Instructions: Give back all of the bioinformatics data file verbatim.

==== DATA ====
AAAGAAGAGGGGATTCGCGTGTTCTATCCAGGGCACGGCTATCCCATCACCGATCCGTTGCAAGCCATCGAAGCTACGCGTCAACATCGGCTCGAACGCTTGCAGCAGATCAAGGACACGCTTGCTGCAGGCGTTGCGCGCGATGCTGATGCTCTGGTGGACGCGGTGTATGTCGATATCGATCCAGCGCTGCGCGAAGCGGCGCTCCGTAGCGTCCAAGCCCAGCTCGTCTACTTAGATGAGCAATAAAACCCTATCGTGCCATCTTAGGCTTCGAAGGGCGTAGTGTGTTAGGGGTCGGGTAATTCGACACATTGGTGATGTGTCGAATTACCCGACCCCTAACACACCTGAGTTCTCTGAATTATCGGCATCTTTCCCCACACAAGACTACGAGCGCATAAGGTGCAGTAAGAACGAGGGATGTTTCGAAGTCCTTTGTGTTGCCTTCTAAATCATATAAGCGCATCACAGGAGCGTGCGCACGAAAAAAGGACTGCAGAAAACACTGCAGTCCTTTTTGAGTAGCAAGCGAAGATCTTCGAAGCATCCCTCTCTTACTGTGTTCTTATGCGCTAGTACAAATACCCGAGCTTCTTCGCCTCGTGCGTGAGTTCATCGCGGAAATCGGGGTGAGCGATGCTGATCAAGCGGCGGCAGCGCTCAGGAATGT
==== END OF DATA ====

AAAGAAGAGGGGATTCGCGTGTTCTATCCAGGGCACGGCTATCCCATCACCGATCCGTTGCAAGCCATCGAAGCTACGCGTCAACATCGGCTCGAACGCTTGCAGCAGATCAAGGACACGCTTGCTGCAGGCGTTGCGCGCGATGCTGATGCTCTGGTGGACGCGGTGTATGTCGATATCGATCCAGCGCTGCGCGAAGCGGCGCTCCGTAGCGTCCAAGCCCAGCTCGTCTACTTAGATGAGCAATAAAACCCTATCGTGCCATCTTAGGCTTCGAAGGGCGTAGTGTGTTAGGGGTCGGGTAATTCGACACATTGGTGATGTGTCGAATTACCCGACCCCTAACACACCTGAGTTCTCTGAATTATCGGCATCTTTCCCCACACAAGACTACGAGCGCATAAGGTGCAGTAAGAACGAGGGATGTTTCGAAGTCCTTTGTGTTGCCTTCTAAATCATATAAGCGCATCACAGGAGCGTGCGCACGAAAAAAGGACTGCAGAAAACACTGCAGTCCTTTTTGAGTAGCAAGCGAAGATCTTCGAAGCATCCCTCTCTTACTGTGTTCTTATGCGCTAGTACAAATACCCGAGCTTCTTCGCCTCGTGCGTGAGTTCATCGCGGAAATCGGGGTGAGCGATGCTGATCAAGCGGCGGCAGCGCTCAGGAATGT